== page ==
The convicted acid attacker, who has not been identified, was rendered unconscious in Rajai-Shahr prison in the city of Karaj on Tuesday as medics gouged out his left eye, according to the state-owned Hamshahri newspaper.
Mahmood Amiry-Moghaddam, from Iran Human Rights (IHR), an independent NGO based in Norway, condemned the blinding as barbaric. “Medical staff who cooperate with the Iranian authorities in this act have broken the Hippocratic oath and cannot call themselves doctors,” he said.
Twice designated a terrorist by the United States government, considered responsible for up to 20
percent of American casualties in the Iraq war, Major General Qasem Suleimani, the legendary Iranian spymaster and leader of the Quds Force – the elite special operations wing of the hardline Revolutionary Guard Corps (IRGC) – is now stirring alarm in Washington for doing something the Obama administration would ordinarily cheer: taking the fight to ISIS in Iraq.
Photographs circulating on social media show Suleimani operating alongside senior Iraqi officials in the theater in and around Tikrit, the Sunni ancestral home of Saddam Hussein that is located almost equidistant between Mosul, the ISIS-controlled city 120 miles to the north, and Baghdad, the capital of the Iraqi government 100 miles to the south.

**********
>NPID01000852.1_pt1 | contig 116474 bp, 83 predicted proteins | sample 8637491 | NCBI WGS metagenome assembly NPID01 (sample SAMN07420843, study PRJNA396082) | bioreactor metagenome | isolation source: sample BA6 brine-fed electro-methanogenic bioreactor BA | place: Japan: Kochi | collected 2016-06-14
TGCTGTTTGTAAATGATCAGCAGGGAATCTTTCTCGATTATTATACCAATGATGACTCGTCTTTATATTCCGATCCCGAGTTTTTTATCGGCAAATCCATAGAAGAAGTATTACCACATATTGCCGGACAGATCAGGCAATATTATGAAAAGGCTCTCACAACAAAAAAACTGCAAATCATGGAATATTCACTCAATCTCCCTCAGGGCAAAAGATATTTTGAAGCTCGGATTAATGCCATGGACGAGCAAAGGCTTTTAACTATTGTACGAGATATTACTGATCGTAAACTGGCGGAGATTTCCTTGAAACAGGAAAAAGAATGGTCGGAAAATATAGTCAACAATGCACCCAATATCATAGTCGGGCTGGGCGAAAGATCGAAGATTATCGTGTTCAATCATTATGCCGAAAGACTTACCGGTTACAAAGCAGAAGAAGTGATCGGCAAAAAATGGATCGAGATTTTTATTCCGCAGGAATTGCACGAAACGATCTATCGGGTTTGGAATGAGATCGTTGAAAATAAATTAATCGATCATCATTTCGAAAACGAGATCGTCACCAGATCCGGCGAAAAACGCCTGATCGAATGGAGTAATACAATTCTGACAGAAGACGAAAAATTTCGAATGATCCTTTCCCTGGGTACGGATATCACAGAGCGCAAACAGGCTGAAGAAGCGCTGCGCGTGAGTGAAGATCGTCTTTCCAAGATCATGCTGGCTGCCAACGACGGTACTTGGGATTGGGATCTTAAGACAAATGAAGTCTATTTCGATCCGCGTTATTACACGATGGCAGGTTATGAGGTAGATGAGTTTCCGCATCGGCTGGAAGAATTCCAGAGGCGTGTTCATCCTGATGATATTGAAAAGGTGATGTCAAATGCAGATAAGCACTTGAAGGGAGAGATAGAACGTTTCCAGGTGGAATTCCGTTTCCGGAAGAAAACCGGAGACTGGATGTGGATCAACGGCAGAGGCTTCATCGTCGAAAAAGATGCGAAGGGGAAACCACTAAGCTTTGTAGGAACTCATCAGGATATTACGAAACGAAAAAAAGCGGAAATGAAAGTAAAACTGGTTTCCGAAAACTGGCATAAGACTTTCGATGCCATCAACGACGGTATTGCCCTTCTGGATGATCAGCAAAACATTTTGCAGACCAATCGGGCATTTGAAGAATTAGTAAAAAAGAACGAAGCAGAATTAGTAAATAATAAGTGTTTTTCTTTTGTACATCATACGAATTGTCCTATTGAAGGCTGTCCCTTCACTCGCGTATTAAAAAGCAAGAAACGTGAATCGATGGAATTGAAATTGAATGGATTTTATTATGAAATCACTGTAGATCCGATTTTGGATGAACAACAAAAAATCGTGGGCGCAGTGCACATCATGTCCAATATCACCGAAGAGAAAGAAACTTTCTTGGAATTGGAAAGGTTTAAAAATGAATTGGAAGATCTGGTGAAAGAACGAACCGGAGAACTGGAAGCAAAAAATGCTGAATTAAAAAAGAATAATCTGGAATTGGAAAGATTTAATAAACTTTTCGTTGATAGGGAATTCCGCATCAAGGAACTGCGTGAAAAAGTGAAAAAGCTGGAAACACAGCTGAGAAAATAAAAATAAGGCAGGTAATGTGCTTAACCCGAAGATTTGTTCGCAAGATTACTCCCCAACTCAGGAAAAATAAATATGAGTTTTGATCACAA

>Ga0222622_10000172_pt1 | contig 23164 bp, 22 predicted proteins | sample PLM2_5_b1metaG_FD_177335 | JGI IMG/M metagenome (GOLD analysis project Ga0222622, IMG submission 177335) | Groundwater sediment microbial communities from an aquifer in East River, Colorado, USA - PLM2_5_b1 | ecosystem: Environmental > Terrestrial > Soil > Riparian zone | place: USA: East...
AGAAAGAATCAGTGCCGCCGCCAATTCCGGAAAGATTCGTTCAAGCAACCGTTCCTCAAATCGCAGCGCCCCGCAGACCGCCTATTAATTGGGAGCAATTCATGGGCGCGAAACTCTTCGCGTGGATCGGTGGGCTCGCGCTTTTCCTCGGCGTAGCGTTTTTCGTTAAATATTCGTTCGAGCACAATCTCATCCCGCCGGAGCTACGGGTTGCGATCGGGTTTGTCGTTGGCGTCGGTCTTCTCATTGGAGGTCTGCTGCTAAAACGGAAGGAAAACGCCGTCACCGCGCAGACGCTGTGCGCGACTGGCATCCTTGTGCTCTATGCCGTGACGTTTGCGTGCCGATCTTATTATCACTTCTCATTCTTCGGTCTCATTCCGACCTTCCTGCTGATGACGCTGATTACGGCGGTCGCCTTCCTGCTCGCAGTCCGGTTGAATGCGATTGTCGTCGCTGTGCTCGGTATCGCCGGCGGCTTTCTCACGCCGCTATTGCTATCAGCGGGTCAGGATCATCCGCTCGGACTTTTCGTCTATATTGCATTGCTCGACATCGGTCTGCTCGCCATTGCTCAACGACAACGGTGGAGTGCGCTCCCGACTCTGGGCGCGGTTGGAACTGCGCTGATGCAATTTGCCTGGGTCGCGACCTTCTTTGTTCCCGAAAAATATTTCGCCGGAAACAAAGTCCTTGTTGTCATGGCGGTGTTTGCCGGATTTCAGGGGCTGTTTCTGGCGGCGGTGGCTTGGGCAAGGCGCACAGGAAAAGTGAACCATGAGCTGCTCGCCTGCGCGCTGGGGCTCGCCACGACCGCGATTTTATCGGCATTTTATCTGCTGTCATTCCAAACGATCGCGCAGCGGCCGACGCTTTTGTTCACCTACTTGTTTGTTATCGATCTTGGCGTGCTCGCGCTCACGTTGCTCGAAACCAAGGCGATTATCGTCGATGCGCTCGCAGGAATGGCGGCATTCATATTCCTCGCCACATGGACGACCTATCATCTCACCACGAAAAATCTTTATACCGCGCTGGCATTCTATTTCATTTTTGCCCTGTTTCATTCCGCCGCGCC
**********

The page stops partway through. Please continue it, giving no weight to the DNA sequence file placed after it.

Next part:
On Wednesday, February 25, cross party MPs and Iran experts discussed the roots and solutions to the new global threat Islamic fundamentalism and terrorism in a joint conference by the British Parliamentary Committee for Iran Freedom (BPCIF) and International Committee In Search of Justice (ISJ) in the House of Commons, chaired by the Rt Hon. David Jones MP, former Secretary of State For Wales.
The conference’s keynote speaker, Prof. Alejo Vidal-Quadras, President of the International Committee in Search of Justice (ISJ) and the Vice President of the European Parliament (1999-2014) presented ISJ’s new report “Islamic Fundamentalism and Terrorism: Solutions & Illusions”.
The report is a comprehensive study of Iran’s export of Islamic fundamentalism and terrorism with the aim of offering a new different approach to counter this new global threat.
Elaborating on the root of Islamic fundamentalism, Prof. Vidal Quadras said, this phenomena “came into existence in modern times with Ayatollah Khomeini ascending to power in Iran in 1979 following the fall of the US-backed Shah dictatorship. Iran became the first country in recent history to have a theocratic government.”